Justin Hayward: Working On The Question Of Balance

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Justin Hayward (Photo courtesy of Martaphotographer.com)
Justin Hayward
(Photo courtesy of Martaphotographer.com)

If Moody Blues frontman Justin Hayward decided to hang it up tomorrow, it would be completely understandable. On Oct. 14 of this year, he will officially become a septuagenarian when he hits his 70th birthday. And having sold 70 million albums worldwide with the Moodys, along with 18 platinum and gold discs to go with it and circling the globe a few times, could you really blame him? That said, fans who have followed the five decade-plus career of this native of Swindon, England, can rest assured that Hayward is far from ready to hang up his rock and roll shoes.

JustinHaywardFeature_052016.CapitolTheatreCurrently, he’s enjoying a solo swing through the States with guitarist Mike Dawes and multi-instrumentalist Julie Ragins on a tour dubbed, Stage Door that is also tied in with the his new DVD, Live In Concert at the Capitol Theatre. Given the deep well of material he has to pull, from in both the Moodys canon and his own songs, Hayward has plenty of opportunity to dig a little deeper into his song bag and pull out some surprises to go along with well-loved fare like “Nights in White Satin” and “The Story in Your Eyes.”

“For me it’s not about what I play but what I leave out really. I think because the Moodys were an album-selling band and me as a solo artist, people have always said they wanted an album and not just a single, there has been a lot of material over the years. So there is a lot to choose from,” Hayward said. “I think there are things that were hard to do in the Moodys. Things like ‘Watching and Waiting’ were not easy to do because of the balance on stage. Trying to incorporate drums with quieter effects has always been a dilemma. Everything has to raise to the level of the drums and there’s nothing wrong with that and that’s wonderful in its own way. But there are quite a few songs that I would say ‘Watching and Waiting’ and ‘Forever Autumn’ are two of them that really come into their own, when you can hear every nuance of what’s being played. [This tour] is a lot quieter, but I suppose it’s the essence of the songs really—the way I originally wrote them on acoustic guitar. It’s a way of looking at the songs in a way that they originally came from my music room.”

It’s been quite a trip for a guy whose earliest musical experiences were steeped in singing religious hymns at a very young age before getting bitten by the rock and roll bug from an unlikely source.
JustinHaywardFeature_052016.Hymns“My earliest musical memory is that curiously enough in school, I must have been four and a half. And the school I went to near where I was born, it was terribly politically incorrect now, but we used to sing hymns in the morning assembly. When you started school in the morning, we would sing a hymn from the Hymns Ancient and Modern, a Church of England hymn book,” he recalled. “And I remember thinking how much I really loved those melodies. I come from a family with quite a strong faith, so I got to know all of those melodies and they still resonate with me now. But then I heard a guy named Johnnie Ray, who had a cry in his voice. And I could have only been five around 1952. Of course Elvis Presley was The King, but Buddy Holly was number one for me.”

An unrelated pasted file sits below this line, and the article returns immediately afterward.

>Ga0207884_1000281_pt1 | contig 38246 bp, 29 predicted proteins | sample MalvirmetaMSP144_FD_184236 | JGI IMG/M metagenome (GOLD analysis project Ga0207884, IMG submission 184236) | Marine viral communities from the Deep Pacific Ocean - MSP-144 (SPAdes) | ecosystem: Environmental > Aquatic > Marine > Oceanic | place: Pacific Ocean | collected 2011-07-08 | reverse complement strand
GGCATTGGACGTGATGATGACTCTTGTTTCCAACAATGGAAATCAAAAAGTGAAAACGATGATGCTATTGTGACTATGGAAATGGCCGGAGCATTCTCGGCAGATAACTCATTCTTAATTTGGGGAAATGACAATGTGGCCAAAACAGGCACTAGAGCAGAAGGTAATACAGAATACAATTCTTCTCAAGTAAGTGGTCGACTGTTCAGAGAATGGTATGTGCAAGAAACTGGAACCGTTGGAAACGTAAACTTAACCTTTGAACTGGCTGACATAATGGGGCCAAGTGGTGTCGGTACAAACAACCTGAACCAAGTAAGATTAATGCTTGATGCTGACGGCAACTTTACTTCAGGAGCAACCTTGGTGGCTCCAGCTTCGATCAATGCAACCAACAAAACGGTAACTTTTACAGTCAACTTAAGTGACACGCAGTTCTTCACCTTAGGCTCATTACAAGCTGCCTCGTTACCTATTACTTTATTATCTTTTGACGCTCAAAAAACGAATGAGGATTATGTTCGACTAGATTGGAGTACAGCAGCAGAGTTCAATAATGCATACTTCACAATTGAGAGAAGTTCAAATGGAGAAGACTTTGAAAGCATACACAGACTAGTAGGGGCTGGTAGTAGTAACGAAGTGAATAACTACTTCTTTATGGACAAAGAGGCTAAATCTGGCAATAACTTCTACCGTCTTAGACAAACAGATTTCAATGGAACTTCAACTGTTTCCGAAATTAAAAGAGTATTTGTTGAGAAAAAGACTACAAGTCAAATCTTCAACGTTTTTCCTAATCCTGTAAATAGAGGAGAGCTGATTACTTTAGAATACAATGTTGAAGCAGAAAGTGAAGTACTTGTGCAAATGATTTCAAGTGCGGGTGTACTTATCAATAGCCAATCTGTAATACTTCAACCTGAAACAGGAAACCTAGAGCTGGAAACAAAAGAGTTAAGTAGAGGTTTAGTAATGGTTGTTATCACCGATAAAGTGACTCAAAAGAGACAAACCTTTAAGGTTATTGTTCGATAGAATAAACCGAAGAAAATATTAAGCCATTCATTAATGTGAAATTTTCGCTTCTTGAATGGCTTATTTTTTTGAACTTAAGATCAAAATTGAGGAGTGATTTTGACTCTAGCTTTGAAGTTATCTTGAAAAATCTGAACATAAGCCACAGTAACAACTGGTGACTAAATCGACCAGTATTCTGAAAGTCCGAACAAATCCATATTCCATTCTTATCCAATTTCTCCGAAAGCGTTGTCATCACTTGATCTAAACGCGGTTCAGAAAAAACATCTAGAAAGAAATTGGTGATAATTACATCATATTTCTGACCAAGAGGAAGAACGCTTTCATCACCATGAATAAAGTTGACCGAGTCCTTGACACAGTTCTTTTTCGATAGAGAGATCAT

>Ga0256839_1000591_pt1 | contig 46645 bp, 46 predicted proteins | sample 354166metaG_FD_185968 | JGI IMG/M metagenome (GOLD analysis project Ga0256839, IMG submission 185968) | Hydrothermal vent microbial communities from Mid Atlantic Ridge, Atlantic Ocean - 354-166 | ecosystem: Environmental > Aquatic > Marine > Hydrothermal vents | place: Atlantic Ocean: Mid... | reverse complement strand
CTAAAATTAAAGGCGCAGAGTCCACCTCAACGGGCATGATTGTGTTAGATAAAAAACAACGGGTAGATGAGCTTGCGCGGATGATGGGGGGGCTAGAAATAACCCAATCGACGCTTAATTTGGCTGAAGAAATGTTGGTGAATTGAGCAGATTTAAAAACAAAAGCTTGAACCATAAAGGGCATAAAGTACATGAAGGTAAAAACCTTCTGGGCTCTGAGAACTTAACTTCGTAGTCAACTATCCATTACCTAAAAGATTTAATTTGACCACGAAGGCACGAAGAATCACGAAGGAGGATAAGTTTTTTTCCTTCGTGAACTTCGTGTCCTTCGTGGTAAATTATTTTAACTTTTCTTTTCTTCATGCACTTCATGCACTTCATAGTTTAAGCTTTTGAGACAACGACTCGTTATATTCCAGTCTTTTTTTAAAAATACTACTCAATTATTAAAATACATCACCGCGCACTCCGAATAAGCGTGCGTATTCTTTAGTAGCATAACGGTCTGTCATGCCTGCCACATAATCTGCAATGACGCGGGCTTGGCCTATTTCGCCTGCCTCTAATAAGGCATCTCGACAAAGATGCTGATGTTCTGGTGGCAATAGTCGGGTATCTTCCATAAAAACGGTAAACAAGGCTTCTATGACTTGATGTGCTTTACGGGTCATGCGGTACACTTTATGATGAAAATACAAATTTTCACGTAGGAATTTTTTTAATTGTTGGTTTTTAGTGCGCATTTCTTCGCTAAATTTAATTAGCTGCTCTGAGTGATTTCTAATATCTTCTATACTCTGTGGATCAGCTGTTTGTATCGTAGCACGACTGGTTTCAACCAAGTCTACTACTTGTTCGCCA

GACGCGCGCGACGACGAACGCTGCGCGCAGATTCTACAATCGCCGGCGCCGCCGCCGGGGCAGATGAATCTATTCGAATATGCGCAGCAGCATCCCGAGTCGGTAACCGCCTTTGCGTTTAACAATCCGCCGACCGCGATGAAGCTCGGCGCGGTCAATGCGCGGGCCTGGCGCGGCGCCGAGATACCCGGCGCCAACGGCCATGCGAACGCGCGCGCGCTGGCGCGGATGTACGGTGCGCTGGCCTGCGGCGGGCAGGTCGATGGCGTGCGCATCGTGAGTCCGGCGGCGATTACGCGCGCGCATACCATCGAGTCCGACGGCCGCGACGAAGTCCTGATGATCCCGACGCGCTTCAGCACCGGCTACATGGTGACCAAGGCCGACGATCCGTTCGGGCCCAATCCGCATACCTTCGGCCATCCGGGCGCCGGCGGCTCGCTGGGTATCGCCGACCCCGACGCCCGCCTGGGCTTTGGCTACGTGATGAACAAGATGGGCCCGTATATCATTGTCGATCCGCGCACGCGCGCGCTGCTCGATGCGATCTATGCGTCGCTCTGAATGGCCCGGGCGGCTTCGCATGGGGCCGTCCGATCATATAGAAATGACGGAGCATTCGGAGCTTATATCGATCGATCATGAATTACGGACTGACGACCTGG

And while most fans got their first taste of Hayward as the guy who replaced founding member Denny Laine, he actually got his start playing guitar alongside former British teen idol Marty Wilde and his wife Joyce as a part of the Wilde Three. But it would be an ad in Melody Maker the young sideman answered that was placed by Eric Burdon of The Animals that would provide Hayward with his biggest break.

Eric Burdon of The Animals circa 1966
Eric Burdon of The Animals circa 1966

“I knew somebody in Eric’s office pinning this ad on my letter. But also, with a view to maybe presenting some of my songs. But I heard nothing from Eric or Terry, the guy I knew in the office,” he explained. “But then about two weeks later, I did get a call from Mike Pinder of the Moody Blues, who said that Eric had passed him the letters he had that Eric didn’t get around to answering. What a lucky day that was for me.”

Moody Blues circa 1969 from left: Justin Hayward, Ray Thomas (front), Graeme Edge (standing), Mike Pinder, John Lodge
Moody Blues circa 1969 from left: Justin Hayward, Ray Thomas (front), Graeme Edge (standing), Mike Pinder, John Lodge

The rest, as they say, is history, with Hayward still touring with remaining members Graeme Edge and John Lodge. As to whether any new material is on the horizon, Hayward acknowledges the push and pull between the band wanting to create new material versus the expectations of people just wanting to hear old favorites.

“I like the way I’m doing it now and I like the way that I’m recording new material now. I’ve got a feeling that the next big Moodys project will be a sort of audio/visual thing,” Hayward said. “But I think that it will be that kind of thing because I think that’s what we feel is wanted from us. I don’t think any of us want to put another album out that’s kind of lumped onto another greatest hits. Everybody says the [new stuff] is great, but let’s talk about what you did in 1967.”

Justin Hayward will be appearing on May 24-26 at City Winery, 155 Varick St. NYC. For more information, visit www.citywinery.com or call 212-608-0555.

7 COMMENTS

  1. Saw Justin in Sellersville, PA last night with my daughter. The usual awesomely wonderful show! 🙂

    And a shout out for Mike Dawes and Julie Ragins – very talented young people.

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